The targeted participants were all adult patients over 18 years old with prior experience traveling abroad. Patients who were unwilling or unable to complete the questionnaire were excluded. The design of the study and selection of subjects were approved by the Research Ethics Committee at National Taiwan University Hospital in Taiwan (201402078RINB) before the study was conducted.
The three-part questionnaire included questions on socio-demographic characteristics, attitudes, and awareness towards the EMAS commonly provided to insured travelers. The questionnaire was pretested for face validity by a panel of ten physicians with experience in the clinical practice of travel medicine, including family medicine specialists, infectious disease specialists and pediatricians, from NTUH and Centers for Disease Control (CDC), Taiwan. A literature review and consensus opinion from five physicians at NTUH and CDC, Taiwan, were also conducted to test the content validity of the questionnaire. However, few studies have investigated the perceived importance and awareness of preparedness measures during travel, such as EMAS provided by insurance companies in this study. To the best of our knowledge, other measures are not available to correlate our results with. The five physicians were asked to verify whether the factors regarding travel risk assessments in part I of the questionnaire were appropriate and whether the EMAS content listed in parts II and III of the questionnaire were services that they considered important or that travelers mostly mentioned in clinical practice. Each item was evaluated on a scale of one (low) to five (high) for clarity and relevance to clinical practice, and items with a rating of at least four were included. After the process, we added the service of “medical consultation via instant messaging” and deleted “the transportation and transfer of medical supplies” in parts II and III of the questionnaire. We also used reliability analysis to test for internal consistency. Cronbach’s alpha was 0.907 for items of importance and 0.945 for items of awareness and usage experience (see Additional file 1).
The included socio-demographic characteristics were sex, age, education, medical history, trip destination, special activities during travel, and prior travel-related health problems. The other two parts of the questionnaire included the following components:
Attitude towards EMAS: This part examined the subjects’ perceptions regarding the importance of nine different features of EMAS during travel as follows: (1) 24-h telephone medical advice, (2) instant messaging of medical advice, (3) arrangement of appointments at nearby hospitals, (4) arrangement of appointments with doctors, (5) medical record translation and transfer, (6) arrangement of hospital admission, (7) monitoring of medical conditions during hospitalization, (8) emergency medical repatriation, and (9) arrangement of appointments with doctors after travel. The scoring system used a five-point Likert Scale, ranging from “very unimportant” (1 point) to “unimportant” (2 points), “no comment” (3 points), “important” (4 points) and “very important” (5 points). Higher scores indicated positive attitudes regarding the need of certain services. Services with a score of 1 to 3 points were considered “not important” and those with a score of 4 to 5 points were considered “important.”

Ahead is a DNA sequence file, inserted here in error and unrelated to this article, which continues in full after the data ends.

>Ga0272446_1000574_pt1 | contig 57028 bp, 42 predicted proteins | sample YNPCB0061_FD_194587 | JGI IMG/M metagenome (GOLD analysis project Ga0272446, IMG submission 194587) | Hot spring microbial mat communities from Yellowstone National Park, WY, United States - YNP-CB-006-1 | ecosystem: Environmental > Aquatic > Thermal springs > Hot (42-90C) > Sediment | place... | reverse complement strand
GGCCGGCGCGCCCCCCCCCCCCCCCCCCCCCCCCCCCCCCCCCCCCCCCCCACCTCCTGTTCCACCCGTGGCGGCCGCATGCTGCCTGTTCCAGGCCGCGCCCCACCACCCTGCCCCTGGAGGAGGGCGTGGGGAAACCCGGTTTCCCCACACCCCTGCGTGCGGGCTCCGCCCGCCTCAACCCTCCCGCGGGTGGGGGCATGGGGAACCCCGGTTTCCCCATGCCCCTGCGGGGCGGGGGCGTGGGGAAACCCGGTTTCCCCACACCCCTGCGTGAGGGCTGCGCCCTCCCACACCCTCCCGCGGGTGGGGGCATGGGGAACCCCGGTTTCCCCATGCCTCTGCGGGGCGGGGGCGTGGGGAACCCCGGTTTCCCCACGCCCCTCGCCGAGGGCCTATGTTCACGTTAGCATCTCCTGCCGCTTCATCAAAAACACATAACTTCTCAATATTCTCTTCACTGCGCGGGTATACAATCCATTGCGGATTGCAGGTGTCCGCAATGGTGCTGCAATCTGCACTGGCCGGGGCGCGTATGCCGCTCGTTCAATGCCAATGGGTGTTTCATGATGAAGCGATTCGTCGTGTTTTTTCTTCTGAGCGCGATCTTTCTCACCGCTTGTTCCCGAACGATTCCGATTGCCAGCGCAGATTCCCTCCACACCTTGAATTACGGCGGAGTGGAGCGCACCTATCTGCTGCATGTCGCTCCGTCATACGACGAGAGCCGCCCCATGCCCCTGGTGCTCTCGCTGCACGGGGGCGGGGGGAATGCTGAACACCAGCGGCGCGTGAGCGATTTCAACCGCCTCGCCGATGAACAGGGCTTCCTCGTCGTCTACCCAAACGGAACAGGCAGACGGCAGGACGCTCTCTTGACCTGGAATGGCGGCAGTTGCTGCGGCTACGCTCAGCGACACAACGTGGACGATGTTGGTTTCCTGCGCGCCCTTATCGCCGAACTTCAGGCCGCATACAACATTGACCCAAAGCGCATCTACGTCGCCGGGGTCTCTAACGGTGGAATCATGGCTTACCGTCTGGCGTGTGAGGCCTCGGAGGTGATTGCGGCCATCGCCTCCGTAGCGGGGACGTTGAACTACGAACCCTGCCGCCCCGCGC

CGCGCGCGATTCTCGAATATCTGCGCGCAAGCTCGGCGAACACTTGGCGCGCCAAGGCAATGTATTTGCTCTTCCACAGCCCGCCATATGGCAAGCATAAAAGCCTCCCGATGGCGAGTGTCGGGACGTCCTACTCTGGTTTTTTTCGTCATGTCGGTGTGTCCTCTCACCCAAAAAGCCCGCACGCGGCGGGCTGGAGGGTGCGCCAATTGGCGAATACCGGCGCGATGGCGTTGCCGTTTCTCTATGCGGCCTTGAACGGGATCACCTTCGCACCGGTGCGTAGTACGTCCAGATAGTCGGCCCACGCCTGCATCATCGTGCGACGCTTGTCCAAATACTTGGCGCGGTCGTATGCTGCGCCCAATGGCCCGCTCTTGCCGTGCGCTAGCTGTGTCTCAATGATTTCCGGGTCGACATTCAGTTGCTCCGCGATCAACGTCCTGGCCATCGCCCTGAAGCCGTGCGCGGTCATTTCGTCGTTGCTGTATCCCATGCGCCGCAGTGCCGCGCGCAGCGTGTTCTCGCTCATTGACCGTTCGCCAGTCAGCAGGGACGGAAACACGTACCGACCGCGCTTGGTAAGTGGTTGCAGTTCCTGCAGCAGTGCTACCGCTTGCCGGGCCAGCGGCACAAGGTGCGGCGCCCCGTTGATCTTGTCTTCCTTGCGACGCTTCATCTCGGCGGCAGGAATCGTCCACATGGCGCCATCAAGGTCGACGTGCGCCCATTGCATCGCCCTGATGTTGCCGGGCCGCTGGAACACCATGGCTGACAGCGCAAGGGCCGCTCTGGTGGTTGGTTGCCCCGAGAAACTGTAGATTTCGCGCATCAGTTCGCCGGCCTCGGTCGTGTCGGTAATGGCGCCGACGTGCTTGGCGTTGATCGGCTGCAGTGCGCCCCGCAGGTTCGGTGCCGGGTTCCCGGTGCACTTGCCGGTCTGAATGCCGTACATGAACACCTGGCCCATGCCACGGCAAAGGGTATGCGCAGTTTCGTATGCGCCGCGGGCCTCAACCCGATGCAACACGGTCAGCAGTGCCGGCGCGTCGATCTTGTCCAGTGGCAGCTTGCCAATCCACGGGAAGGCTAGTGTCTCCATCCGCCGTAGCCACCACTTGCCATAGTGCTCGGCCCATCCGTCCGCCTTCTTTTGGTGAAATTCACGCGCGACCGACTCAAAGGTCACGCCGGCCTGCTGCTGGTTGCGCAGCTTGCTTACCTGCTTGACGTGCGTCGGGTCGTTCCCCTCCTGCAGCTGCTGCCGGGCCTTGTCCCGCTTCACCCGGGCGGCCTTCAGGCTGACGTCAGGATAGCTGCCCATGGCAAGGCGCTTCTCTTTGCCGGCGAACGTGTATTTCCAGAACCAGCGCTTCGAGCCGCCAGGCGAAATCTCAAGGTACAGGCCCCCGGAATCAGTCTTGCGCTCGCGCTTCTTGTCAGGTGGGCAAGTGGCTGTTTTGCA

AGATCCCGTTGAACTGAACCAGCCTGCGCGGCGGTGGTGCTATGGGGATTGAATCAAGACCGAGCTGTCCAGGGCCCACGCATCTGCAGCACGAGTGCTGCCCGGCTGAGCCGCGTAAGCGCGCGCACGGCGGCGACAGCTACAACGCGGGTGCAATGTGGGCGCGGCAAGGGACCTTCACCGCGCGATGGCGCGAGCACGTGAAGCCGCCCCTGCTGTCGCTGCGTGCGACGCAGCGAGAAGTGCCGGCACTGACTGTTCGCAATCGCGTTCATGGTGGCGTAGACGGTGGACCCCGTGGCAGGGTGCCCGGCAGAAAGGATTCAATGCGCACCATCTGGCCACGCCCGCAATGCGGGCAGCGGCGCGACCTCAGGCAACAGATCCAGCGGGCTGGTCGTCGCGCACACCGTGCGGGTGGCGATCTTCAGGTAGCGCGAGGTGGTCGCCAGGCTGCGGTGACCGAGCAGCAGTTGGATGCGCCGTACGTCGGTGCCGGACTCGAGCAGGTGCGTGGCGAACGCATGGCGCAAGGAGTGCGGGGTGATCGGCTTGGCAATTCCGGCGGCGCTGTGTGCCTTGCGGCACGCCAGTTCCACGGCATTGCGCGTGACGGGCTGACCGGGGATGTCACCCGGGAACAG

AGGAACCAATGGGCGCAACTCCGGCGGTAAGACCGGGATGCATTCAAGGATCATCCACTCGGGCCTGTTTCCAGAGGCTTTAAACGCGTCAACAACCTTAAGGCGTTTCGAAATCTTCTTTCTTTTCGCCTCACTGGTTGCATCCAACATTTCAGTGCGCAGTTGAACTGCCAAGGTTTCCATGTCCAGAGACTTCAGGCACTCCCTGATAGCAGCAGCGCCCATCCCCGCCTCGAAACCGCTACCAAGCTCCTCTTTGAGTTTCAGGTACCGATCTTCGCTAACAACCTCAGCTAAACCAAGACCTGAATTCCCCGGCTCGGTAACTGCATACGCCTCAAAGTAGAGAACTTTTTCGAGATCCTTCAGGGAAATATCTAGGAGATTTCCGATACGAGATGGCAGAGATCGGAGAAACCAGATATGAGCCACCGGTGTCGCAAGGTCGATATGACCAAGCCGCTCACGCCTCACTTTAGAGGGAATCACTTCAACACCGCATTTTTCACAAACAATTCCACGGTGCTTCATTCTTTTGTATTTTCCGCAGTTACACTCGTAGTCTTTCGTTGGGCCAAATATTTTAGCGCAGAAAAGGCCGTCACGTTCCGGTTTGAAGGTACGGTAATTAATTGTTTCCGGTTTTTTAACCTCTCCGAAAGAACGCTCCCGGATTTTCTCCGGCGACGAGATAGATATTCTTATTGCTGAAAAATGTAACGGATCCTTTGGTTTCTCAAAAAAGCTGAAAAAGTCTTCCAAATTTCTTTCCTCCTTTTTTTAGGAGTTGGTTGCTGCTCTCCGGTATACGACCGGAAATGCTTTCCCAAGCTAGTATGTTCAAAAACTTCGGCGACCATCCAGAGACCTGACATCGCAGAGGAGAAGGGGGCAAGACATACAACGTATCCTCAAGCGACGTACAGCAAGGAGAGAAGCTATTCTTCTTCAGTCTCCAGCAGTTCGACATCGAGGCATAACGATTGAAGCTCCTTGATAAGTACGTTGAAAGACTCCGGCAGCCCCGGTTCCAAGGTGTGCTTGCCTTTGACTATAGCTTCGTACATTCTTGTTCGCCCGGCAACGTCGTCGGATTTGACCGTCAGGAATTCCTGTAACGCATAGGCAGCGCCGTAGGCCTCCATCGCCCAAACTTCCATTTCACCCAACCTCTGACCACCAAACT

Awareness and previous experience of EMAS: This part sought information on whether people had heard about the abovementioned nine different features of travel insurance services and whether they had experience using these services in the past.
Data management and statistical analysis were performed using SPSS17.0 statistical software (SPSS, Chicago, IL). Demographic data were represented by frequency distributions. Chi-square test was used to compare the proportions of the importance and awareness of EMAS between different socio-economic variables. A P value less than 0.05 was considered statistically significant. Missing data were excluded from analysis.
A total of 615 patients who visited the travel clinic were given the questionnaire and 501 responded (effective response rate = 81.3%). The unbiased selection and high response rate represented good interval validity. After eliminating one incomplete questionnaire, 500 respondents were included in the final analysis (208 males and 292 females).
Table 1 shows the demographic characteristics of the survey respondents. The mean age of the respondents was 29.92 ± 11.08 years. 59.2% of the respondents had a university or college degree, whereas 34% had graduate or higher degrees. Thirteen percent of respondents reported a medical history of chronic illness, and 14.2% had previously experienced travel-associated illness while abroad. Furthermore, 45.8% of the respondents planned to travel to a developing region, such as China, Southeast and South Asia, Middle and South America, or Africa, at the time of their visit. A total of 16.6% the respondents planned to participate in activities that may increase their risk of health problems, such as mountain climbing or jungle trekking, during their travel.